“Nightly News” anchorman Brokaw reportedly threw Lack’s hat in the ring as a potential veep in charge of newsmagazines. When he returned from covering the summit between President Clinton and Boris Yeltsin in Vancouver, the anchorman discovered that Wright had bigger plans for Lack.
On March 31, Wright invited Lack to dinner at the Dorset Hotel in Manhattan — the hotel where the NBC head stays when in town. The two had long discussions about the future of news. Their personalities meshed and Wright decided that the CBS producer was his guy.
“This business is a lot about chemistry and we have that,” Lack said. “My chemistry with Tom Brokaw over the years has always been good too.”
According to the Emmy Award-winning Lack, Brokaw and he wanted to work together for many years, and NBC has had discussions with the creator of “West 57th” and “Face to Face with Connie Chung” on-and-off since Larry Grossman ran the news division.
Sources close to Lack and Wright maintain that Gartner posed a stumbling block to Lack getting picked up by NBC sooner — particularly five months ago, when the latter’s contract was up at CBS.
Web insiders suggest that Gartner held Lack responsible for purloining Chung when she ankled NBC several years ago. Gartner could not be reached for comment.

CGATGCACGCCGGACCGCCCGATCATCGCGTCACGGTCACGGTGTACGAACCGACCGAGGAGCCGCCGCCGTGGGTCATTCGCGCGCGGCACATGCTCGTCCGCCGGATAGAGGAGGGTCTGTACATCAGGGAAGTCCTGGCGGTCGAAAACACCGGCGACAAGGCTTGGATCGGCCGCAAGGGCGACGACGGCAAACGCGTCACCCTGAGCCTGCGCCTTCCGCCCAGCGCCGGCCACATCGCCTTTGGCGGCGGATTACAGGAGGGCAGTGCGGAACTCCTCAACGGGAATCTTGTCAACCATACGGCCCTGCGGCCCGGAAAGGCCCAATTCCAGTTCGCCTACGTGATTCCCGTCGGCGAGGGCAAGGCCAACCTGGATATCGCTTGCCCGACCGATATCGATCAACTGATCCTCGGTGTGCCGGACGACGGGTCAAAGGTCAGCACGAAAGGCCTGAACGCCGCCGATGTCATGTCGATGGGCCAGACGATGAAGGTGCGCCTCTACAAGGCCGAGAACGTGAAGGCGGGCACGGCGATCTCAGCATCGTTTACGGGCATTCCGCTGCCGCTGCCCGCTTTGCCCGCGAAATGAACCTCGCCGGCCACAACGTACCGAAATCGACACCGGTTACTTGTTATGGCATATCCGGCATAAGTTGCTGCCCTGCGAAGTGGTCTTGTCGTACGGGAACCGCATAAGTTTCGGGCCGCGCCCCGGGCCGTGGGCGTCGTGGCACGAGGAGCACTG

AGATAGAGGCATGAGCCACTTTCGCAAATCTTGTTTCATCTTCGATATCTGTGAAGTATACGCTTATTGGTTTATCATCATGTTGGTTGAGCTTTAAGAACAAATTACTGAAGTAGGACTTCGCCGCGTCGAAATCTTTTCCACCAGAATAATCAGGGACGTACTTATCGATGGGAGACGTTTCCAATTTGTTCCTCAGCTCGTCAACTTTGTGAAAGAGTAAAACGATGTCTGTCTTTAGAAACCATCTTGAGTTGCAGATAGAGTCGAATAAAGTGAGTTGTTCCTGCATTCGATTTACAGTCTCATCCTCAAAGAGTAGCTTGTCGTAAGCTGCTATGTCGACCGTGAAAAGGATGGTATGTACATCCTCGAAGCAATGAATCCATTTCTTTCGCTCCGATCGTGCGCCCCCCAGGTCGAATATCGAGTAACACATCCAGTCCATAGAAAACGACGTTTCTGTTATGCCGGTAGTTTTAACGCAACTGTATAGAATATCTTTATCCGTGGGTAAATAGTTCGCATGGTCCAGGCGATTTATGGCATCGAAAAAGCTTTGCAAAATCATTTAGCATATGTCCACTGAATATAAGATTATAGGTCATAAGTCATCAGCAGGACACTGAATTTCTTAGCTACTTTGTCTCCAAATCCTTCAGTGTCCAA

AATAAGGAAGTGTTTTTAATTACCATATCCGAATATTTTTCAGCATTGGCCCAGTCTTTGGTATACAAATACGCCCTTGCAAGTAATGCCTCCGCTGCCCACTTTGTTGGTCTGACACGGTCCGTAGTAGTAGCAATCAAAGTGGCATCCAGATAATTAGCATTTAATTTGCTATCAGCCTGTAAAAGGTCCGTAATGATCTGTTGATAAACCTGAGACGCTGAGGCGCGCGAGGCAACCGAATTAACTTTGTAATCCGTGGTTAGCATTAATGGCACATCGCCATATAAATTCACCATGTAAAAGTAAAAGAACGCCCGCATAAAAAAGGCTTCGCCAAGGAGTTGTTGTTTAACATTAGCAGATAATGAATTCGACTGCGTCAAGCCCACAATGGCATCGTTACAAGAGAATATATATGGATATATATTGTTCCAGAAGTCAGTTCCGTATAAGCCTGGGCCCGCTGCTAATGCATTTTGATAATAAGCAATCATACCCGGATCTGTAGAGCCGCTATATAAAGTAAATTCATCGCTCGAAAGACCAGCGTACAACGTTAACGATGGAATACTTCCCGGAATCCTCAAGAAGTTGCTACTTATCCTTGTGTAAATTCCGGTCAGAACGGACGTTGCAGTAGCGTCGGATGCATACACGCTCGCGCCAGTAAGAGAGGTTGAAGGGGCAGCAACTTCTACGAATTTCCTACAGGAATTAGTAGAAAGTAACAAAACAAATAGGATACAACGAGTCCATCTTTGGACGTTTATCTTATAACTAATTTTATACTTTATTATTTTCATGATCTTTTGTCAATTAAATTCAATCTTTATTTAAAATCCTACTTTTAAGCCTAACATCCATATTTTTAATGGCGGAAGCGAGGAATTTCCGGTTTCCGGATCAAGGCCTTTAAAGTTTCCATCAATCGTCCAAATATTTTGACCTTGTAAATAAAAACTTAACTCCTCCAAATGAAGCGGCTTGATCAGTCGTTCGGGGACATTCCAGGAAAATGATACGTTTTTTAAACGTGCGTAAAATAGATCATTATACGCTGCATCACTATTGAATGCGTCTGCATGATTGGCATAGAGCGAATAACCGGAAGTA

After the Dorset Hotel dinner, Wright set up a meeting last Friday with GE’s CEO Jack Welch. Welch was impressed and by Tuesday Lack had been freed up from his contract at CBS. His salary is rumored to be near $ 1 million.
Said a CBS spokesman, “Andy’s a very talented producer, and we would not want to stand in the way of this type of opportunity.”
Lack is just one of many CBS producers who have recently ankled the Tiffany web for greener pastures. ABC’s “Day One” is executive produced by CBS News vet Tom Yelin and Fox’s upcoming untitled newsmagazine is under the aegis of former CBS News veep David Corvo.
Andrew Heyward, exec producer of CBS’s upcoming “Eye to Eye with Connie Chung ,” suggested, “The newsmagazine world has become so competitive that we’re always in a brain drain mode at CBS.”
But Friedman — the helmer on NBC’s upcoming newsmag “Prime Story,” which is scheduled for a June 23 roll-out — bristled at the notion that the only way NBC News could get ahead was by raiding CBS and ABC. Neil Shapiro, formerly of ABC’s “Prime Time Live,” was recently tapped to run “Dateline.”
“Roone (Arledge) didn’t build his primetime magazines from scratch either,” Friedman said. “He went out and hired the best people available. That’s just what we do here.”
At CBS, word spread quickly yesterday morning when producers in the Mobil Building (where “60 Minutes” and “Street Stories” have their offices) spotted Lack packing up his belongings. Later in the day, CBS News president Eric Ober and CBS News veepee Joe Peyronnin informed the “Street Stories” staff that Lack would be leaving.
Exex at CBS were caught by surprise by the news and a replacement for Lack on “Street Stories” has not yet been chosen. Linda Mason, the veep in charge of newsmagazines, was in Vietnam and could not be reached for comment.
Sources suggest whoever gets the nod will probably be someone who meets with anchor Ed Bradley’s approval.
Lack said he wishes he had time for a vacation before jumping in at NBC. “I hope I get a tiny breather because I’m newly married, and my bride and I would like some time to hug before I start working very hard.”